In its guidance, the CMA recognises that the technology used by businesses in their day-to-day work and the technology used in document review and production processes tends to evolve rapidly. The CMA’s approach to technical issues may therefore vary on a case-by-case basis to reflect these developments and the nature of the parties’ IT systems. That said, the guidance provides general principles that the parties should apply in preparing their response. This includes that responses should cover all of a custodian's IT environment where relevant documents might be stored (which may, in some circumstances, be so broad as to include instant messaging facilities), appropriate measures should be taken to ensure that potentially responsive documents remain available for production, and that documents produced should be text-searchable etc. The CMA also notes that “in most cases” the CMA is likely to require the merging parties to provide the metadata for responsive documents and that “family items” (e.g. all email attachments or embedded files) “will typically be considered as being responsive” to a document request.

What are the consequences of not complying with the CMA’s request?

In case of non-compliance with a section 109 request, the CMA has a variety of options, including: (i) ‘stopping the clock’ and extending the statutory timetables for reviewing the merger; (ii) rejecting the entire Merger Notice; and/or (iii) imposing an administrative penalty. Furthermore, it is a criminal offence to intentionally alter, suppress, or destroy any information that the CMA has required to be produced, to knowingly or recklessly supply false or misleading information to the CMA, or to give false or misleading information to any third party knowing that they will then supply it to the CMA.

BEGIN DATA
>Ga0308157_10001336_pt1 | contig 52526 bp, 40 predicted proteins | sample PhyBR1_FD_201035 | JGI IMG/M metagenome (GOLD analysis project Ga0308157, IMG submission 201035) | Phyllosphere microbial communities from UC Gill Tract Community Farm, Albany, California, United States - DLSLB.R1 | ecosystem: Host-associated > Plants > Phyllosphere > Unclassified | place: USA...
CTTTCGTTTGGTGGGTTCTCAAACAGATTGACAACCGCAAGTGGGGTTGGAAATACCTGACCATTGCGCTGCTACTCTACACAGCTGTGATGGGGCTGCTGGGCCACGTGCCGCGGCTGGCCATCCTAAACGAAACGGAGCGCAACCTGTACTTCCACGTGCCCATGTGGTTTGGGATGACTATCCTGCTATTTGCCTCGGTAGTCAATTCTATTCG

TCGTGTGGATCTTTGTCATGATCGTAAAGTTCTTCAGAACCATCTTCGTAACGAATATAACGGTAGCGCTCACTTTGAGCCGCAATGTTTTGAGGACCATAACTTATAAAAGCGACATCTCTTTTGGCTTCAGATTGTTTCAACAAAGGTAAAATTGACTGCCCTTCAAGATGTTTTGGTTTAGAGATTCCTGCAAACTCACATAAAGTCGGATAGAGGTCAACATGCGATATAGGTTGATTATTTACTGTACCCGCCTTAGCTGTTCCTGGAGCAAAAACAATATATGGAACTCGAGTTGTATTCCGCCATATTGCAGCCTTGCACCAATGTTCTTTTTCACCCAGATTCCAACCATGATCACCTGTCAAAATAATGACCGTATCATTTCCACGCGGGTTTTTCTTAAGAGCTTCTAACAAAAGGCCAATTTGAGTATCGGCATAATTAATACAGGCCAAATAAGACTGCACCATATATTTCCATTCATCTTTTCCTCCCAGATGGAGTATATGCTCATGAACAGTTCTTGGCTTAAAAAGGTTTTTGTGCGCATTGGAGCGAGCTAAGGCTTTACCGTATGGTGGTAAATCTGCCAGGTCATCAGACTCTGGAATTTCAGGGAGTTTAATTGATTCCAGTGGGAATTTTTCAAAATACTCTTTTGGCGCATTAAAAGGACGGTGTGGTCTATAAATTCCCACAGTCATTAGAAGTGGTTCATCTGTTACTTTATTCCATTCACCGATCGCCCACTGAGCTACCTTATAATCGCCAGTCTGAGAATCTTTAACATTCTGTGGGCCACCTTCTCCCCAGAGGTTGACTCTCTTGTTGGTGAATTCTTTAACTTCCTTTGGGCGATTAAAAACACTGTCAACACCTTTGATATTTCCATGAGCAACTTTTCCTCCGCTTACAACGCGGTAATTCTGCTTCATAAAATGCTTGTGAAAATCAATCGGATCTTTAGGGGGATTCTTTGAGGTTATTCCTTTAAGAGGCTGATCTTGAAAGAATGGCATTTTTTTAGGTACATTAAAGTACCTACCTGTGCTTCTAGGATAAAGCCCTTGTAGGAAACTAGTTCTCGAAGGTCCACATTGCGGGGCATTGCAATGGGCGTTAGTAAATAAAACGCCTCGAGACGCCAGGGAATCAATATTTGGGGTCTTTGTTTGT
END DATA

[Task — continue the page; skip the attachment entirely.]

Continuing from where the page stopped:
In this regard, the CMA may include a request for the CEO or General Counsel to sign a ‘compliance statement’ confirming that the business has complied with the section 109 notice when it provides its response to the document request. The CMA notes that this is particularly important because the obligation to respond fully to a section 109 notice falls on the business and not on external advisers.

Conclusion and comments

Internal documents are playing an ever-increasing role as a source of evidence in merger investigations in the UK and other jurisdictions; the European Commission is also currently consulting on best practice guidance for submitting internal documents in EU merger control proceedings. In line with this development, requests for internal documents are becoming ever more extensive. Complying with such requests can be a huge exercise which needs to be handled carefully and, in most cases, under time pressure. As such, it is imperative for businesses involved in mergers to prepare for such a request early on in the process. Parties should also bear in mind that, unless legally privileged, all internal documents are in principle disclosable to the regulators (whether transaction-related or not).

The CMA’s guidance is welcome in that it provides clarifications on document requests issued by the CMA in future merger investigations and provides some certainty in relation to already established practices. That said, the procedures and consequences of non-compliance set out in the guidance represent a strict approach and place a significant burden on the parties involved in the transaction. The technical requirements such as the need to provide metadata and “family” documents are likely to make instruction of external document platform providers a necessity for most merger control processes, which will likely add to the cost of the overall merger process, which in the UK is already high relative to average transaction size.

The CMA is aware of the balance to be struck as it recognises and emphasises the principle of proportionality in its guidance, and the fact that there is likely to be a distinction between Phase I and Phase II cases. Crucially, however, it remains to be seen whether a pragmatic approach to the provision of internal documents is adopted in practice, and whether practice is broadly coherent and consistent across cases.